[ profile] tiger_spot: I'd take a bullet for that man. You know, in an arm or a leg or something disposable.
[ profile] suzimoses: You'd make a good secret service agent.
[ profile] tiger_spot: Let me get my sunglasses.
[ profile] chinders: You're wearing just about the right outfit!
[ profile] tiger_spot: I need more ominous pants.

8 makes me sad. Doesn't look like there's much to be done about it right now; there are quite a few protests going various places but I don't know what they're meant to be accomplishing as public and legislative opinion have nothing to do with anything for the next little while. Keep an eye on this case; that'll tell us what approach to take where. You can sign up for e-mail updates on the court's website.
tiger_spot: (Default)
Do me proud.
tiger_spot: (Default)
1. Donate.
2. Make one of these:

Equality for all is a fantastic idea but not a very good slogan. I like this one better, and I want to see it spread.

Protect real marriages. Vote NO on 8.

(Also, if you happen to know of any place I could legally put some more of these where people might, you know, see them, that would be fantastic. I've got the cardboard, I've got the big black marker, but I don't have street-facing property.)

[Edit: Also also, here is a brand new [ profile] no_on_prop_8 community.]


Oct. 14th, 2008 09:12 pm
tiger_spot: (Default)
The Human Rights Campaign has a few donors who are matching all contributions made today to the No on 8 campaign.

We just gave another $150, which I think means our names get published somewhere. Look, a visible political stand!

I am also considering volunteering for the phone banking at some point, although frankly the concept is terrifying.
tiger_spot: (Default)
[Warning: This post contains topics known to the State of California to be specific to the State of California and uninteresting to residents of other areas.]

I got a call this evening from someone calling around to encourage people to vote yes on Proposition 8.

"You're voting yes on Proposition 8?" I inquired, not at all sure I'd heard correctly.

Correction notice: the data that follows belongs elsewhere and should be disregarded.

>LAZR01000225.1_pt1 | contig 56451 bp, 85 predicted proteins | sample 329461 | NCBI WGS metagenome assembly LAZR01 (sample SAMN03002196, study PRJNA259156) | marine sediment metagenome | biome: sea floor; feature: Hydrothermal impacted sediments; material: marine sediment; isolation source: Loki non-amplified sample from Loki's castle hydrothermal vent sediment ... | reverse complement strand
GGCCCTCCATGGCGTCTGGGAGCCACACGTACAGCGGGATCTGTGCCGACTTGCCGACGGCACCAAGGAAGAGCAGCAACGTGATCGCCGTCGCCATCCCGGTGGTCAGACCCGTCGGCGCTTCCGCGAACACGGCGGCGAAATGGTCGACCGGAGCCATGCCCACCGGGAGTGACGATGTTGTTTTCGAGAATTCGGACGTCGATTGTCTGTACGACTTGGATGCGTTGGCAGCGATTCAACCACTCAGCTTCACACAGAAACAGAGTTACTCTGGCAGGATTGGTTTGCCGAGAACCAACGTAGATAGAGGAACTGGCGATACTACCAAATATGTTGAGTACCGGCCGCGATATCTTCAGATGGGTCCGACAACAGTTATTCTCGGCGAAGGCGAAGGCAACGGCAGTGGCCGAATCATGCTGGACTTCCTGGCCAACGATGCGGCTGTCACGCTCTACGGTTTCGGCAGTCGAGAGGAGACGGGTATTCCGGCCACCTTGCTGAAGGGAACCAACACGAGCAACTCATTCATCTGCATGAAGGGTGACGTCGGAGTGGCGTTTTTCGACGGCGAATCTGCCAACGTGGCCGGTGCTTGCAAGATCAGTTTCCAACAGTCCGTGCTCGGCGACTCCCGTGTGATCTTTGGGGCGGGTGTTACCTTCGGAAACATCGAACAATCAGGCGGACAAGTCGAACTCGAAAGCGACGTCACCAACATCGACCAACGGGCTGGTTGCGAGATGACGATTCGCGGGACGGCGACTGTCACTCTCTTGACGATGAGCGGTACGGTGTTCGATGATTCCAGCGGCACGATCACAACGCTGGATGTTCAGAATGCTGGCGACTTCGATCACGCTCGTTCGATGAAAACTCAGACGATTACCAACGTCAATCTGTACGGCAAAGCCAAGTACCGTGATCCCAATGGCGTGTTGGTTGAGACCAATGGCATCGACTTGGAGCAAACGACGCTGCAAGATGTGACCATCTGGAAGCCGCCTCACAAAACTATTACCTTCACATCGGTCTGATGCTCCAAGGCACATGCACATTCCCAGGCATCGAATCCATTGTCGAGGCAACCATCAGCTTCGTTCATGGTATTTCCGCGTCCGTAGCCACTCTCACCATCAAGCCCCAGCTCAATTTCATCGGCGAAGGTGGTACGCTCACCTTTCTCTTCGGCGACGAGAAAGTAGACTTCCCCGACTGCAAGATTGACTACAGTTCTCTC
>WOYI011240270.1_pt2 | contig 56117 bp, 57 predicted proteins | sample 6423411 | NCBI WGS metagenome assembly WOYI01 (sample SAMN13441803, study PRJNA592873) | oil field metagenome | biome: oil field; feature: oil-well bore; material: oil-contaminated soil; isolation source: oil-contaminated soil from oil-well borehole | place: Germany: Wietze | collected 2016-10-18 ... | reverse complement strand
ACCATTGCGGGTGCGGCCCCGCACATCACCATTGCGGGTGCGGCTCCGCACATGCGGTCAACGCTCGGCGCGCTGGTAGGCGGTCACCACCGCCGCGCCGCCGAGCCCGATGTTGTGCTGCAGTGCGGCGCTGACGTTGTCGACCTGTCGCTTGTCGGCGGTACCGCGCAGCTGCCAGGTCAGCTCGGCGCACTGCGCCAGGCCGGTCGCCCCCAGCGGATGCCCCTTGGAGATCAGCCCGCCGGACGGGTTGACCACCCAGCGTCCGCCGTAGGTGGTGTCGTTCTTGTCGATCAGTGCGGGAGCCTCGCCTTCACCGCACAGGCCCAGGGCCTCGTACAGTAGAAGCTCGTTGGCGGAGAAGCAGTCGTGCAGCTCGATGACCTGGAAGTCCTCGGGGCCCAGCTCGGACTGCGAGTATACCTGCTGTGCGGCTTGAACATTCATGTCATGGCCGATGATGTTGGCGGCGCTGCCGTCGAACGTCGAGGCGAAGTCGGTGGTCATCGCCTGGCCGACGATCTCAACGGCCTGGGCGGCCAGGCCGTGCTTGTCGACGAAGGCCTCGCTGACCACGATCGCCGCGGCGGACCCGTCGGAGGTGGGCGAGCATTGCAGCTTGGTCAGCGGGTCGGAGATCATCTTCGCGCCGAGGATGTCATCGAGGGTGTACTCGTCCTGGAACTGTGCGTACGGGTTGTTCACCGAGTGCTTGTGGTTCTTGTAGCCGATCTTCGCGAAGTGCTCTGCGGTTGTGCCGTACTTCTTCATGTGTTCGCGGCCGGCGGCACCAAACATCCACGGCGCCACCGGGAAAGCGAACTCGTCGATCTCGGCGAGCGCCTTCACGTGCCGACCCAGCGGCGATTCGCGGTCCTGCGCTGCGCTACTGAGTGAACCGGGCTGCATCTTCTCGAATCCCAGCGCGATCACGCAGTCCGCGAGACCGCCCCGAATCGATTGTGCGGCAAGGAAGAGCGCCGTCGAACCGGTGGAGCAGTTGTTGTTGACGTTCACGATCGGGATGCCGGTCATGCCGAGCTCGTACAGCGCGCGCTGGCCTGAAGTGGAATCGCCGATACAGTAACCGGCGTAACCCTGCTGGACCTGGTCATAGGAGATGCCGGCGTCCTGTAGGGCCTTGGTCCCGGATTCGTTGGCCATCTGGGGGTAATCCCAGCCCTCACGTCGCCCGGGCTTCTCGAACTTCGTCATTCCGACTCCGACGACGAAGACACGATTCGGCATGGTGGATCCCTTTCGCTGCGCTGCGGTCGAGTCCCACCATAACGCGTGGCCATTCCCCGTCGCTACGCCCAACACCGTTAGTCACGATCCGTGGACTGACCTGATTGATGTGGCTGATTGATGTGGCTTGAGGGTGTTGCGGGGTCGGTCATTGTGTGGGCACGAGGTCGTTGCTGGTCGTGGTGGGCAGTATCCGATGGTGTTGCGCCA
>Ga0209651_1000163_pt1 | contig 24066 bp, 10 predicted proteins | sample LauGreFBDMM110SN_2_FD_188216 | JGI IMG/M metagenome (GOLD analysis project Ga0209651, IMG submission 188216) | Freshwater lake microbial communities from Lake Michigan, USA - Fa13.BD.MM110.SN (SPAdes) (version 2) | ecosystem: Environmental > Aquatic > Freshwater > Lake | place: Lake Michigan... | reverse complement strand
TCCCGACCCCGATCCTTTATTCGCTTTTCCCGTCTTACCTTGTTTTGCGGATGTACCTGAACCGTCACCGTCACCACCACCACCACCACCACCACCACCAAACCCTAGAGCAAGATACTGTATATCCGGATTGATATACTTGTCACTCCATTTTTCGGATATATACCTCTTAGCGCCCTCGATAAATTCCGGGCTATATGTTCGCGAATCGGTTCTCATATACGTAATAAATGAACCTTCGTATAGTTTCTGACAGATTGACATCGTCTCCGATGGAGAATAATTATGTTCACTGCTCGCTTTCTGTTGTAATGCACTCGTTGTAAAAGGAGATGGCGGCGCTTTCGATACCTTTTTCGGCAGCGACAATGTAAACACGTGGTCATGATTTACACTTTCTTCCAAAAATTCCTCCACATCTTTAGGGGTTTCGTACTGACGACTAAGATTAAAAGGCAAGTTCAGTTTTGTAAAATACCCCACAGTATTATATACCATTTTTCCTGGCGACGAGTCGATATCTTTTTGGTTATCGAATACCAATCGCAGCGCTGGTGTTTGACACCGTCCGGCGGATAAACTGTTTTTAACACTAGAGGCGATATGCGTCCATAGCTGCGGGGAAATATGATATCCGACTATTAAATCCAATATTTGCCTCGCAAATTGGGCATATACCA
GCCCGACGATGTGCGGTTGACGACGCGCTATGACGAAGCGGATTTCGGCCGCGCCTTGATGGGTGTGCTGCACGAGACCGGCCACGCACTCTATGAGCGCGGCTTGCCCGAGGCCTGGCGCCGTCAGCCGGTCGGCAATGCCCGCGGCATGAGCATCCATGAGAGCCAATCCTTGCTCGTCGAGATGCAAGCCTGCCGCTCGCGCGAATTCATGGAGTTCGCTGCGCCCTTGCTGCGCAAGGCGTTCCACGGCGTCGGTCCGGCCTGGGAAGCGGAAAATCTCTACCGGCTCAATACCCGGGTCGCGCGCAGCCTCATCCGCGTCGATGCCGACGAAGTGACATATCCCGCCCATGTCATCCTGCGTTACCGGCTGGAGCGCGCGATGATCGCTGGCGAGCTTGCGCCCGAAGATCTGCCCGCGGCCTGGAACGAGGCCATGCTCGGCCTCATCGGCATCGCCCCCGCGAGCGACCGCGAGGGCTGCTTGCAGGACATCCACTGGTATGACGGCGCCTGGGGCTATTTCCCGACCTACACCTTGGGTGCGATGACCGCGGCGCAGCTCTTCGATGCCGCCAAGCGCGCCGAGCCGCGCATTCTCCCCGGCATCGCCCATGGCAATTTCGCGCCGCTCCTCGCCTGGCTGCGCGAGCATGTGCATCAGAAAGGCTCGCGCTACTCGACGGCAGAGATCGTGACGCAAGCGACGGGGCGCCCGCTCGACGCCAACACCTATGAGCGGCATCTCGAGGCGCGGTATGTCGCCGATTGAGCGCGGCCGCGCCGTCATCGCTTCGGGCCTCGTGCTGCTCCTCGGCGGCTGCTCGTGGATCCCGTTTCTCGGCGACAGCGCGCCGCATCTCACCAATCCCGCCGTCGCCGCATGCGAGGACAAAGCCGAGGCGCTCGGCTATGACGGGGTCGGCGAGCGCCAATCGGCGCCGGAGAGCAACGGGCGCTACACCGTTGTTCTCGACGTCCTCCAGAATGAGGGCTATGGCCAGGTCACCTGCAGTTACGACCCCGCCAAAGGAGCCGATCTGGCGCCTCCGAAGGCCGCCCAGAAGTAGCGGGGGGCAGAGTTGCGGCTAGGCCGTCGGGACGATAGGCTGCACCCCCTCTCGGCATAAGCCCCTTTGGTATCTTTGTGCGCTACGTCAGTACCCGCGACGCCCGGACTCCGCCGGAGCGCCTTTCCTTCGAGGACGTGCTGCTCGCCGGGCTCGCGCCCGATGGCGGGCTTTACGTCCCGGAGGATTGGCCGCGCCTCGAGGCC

"Yes," said the young woman on the phone.
"You want to prevent people who love each other from marrying?" I asked, just to be clear.
"Well, I've got kids, see, and I don't want them taught--"
"You are an ass," I hissed, and hung up the phone.

While someone who's phone banking for the damn thing probably isn't convincible, there were several more useful ways to end that conversation (or prolong it, preventing her from encouraging anyone), which did not occur to me through the blinding anger. I kinda don't think they'll be calling back here, but if you are similarly prone to outbursts of rage when people are being evil, a little advance warning may be useful. So there you are.
tiger_spot: (Default)
Hm. That was less helpful than I was hoping:

92% Mike Gravel
91% Dennis Kucinich
87% Chris Dodd
84% John Edwards
84% Barack Obama
82% Joe Biden
81% Hillary Clinton
76% Bill Richardson
34% Rudy Giuliani
23% Ron Paul
20% John McCain
18% Tom Tancredo
14% Mitt Romney
14% Mike Huckabee
7% Fred Thompson

2008 Presidential Candidate Matching Quiz

(via [ profile] kalmn)


Jan. 4th, 2008 10:00 am
tiger_spot: (Default)
(This'll be the only one. Probably.)

I'm not actually a registered Democrat, because I have philosophical objections to the two-party system. However, I am one for all practical purposes, and the California Democratic party will let independents vote in the primary, so I'm going to be doing that.

I'm just not sure for whom yet. It's either Obama or Edwards, I've narrowed it down that far. But I'm having a hard time comparing the two candidates. Does anybody know of a nice little chart or something comparing their voting histories and general policies and so forth?
tiger_spot: (spots)
Because I voted on Saturday. Yay early voting!

Now I'm checking assorted reporting websites and quivering slightly while I wait for the results to come in. I'm all nervous, but excited too because it looks pretty good so far! Then again, it looked good for a while in 2000 there, so I'll be sticking mostly with 'nervous' for a while yet.

Or maybe that's the drugs.

See, I got root-canaled today. It was surprisingly simple, at least after the fourth shot of Novocaine. (The first few didn't take so well.) I have discovered an entirely new level of nervous, caused by other people putting burning things! in my mouth! and producing smoke!